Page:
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The network layer
The main objective of the network layer is to allow hosts, connected to different networks, to exchange information through intermediate systems called :term:`router`. The unit of information in the network layer is called a :term:`packet`.
Before explaining the network layer in detail, it is useful to begin by analyzing the service provided by the `datalink` layer. There are many variants of the datalink layer. Some provide a connection-oriented service while others provide a connectionless service. In this section, we focus on connectionless datalink layer services as they are the most widely used. Using a connection-oriented datalink layer causes some problems that are beyond the scope of this chapter. See :rfc:`3819` for a discussion on this topic.
There are three main types of datalink layers. The simplest datalink layer is when there are only two communicating systems that are directly connected through the physical layer. Such a datalink layer is used when there is a point-to-point link between the two communicating systems. The two systems can be hosts or routers. :abbr:`PPP (Point-to-Point Protocol)`, defined in :rfc:`1661`, is an example of such a point-to-point datalink layer. Datalink layers exchange `frames` and a datalink :term:`frame` sent by a datalink layer entity on the left is transmitted through the physical layer, so that it can reach the datalink layer entity on the right. Point-to-point datalink layers can either provide an unreliable service (frames can be corrupted or lost) or a reliable service (in this case, the datalink layer includes retransmission mechanisms similar to the ones used in the transport layer). The unreliable service is frequently used above physical layers (e.g. optical fiber, twisted pairs) having a low bit error ratio while reliability mechanisms are often used in wireless networks to recover locally from transmission errors.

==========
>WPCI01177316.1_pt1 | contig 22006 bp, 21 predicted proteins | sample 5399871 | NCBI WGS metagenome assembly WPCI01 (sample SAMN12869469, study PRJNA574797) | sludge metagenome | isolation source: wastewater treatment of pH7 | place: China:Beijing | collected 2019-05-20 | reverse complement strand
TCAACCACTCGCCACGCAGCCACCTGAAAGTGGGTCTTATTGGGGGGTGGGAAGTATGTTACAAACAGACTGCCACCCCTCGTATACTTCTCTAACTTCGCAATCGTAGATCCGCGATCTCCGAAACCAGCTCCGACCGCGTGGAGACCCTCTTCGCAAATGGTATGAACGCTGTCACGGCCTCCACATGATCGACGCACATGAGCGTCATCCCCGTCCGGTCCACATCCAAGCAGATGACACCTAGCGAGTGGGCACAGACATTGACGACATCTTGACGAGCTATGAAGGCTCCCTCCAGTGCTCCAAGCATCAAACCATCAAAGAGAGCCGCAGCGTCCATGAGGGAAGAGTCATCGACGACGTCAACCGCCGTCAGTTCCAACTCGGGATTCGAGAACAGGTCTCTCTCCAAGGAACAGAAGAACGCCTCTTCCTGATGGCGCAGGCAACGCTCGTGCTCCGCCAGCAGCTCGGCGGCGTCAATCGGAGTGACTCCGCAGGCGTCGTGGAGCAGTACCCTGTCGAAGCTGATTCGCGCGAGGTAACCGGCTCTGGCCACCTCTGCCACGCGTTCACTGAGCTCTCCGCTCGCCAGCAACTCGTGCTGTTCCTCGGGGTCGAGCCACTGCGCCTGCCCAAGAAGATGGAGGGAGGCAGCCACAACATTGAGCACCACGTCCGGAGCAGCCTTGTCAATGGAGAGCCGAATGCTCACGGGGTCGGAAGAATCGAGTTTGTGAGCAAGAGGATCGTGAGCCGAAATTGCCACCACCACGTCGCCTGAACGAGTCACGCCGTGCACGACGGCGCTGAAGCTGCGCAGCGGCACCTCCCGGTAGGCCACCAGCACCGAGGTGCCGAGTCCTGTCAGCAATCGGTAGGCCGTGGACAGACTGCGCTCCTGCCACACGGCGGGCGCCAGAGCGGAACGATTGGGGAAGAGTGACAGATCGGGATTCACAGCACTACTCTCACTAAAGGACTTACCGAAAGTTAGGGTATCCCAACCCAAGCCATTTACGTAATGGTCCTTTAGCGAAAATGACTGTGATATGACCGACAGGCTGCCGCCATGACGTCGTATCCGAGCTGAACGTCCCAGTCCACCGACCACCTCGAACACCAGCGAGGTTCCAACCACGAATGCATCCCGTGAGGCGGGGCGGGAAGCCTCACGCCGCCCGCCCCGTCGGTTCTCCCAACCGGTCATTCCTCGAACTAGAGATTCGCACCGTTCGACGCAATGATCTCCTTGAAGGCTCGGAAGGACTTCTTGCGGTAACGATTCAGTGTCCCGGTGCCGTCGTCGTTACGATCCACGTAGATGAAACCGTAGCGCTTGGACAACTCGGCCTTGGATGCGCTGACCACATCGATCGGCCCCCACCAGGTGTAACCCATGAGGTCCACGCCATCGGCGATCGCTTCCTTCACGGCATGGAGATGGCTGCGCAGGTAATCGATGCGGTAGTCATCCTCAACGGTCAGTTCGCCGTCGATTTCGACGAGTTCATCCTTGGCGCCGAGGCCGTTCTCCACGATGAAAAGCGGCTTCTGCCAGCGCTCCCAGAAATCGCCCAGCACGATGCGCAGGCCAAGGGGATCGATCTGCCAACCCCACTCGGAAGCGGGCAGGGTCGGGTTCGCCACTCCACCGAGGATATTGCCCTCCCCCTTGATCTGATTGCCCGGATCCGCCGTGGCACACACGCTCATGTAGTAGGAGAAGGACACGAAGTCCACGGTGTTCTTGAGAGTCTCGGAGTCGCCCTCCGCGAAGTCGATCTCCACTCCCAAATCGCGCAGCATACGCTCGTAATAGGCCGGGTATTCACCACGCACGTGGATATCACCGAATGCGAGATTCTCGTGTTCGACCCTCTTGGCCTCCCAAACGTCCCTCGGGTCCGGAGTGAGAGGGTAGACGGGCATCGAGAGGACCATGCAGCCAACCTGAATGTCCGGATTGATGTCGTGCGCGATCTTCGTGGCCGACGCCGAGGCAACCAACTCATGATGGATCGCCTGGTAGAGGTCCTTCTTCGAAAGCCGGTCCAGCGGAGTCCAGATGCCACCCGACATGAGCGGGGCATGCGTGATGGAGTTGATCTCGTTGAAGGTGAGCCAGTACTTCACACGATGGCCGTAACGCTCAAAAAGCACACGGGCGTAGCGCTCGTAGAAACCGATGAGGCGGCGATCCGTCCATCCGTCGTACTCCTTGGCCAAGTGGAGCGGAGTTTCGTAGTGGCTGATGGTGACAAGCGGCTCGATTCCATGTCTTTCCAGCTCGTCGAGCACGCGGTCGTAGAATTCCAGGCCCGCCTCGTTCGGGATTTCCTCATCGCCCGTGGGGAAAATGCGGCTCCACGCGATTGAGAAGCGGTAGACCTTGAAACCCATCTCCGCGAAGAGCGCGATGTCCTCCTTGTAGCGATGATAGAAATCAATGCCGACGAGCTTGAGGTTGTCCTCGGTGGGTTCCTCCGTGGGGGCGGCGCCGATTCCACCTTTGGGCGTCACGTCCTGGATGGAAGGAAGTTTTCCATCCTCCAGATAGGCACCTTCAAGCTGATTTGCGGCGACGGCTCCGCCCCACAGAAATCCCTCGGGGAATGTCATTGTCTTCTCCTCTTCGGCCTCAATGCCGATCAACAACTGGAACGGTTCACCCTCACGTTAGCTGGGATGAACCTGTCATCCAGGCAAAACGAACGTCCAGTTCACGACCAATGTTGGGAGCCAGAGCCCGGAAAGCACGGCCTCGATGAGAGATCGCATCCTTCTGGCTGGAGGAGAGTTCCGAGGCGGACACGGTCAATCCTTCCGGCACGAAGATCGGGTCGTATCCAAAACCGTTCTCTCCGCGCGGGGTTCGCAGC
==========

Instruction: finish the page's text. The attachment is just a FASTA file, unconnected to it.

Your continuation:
The second type of datalink layer is the one used in Local Area Networks (LAN). Conceptually, a LAN is a set of communicating devices such that any two devices can directly exchange frames through the datalink layer. Both hosts and routers can be connected to a LAN. Some LANs only connect a few devices, but there are LANs that can connect hundreds or even thousands of devices.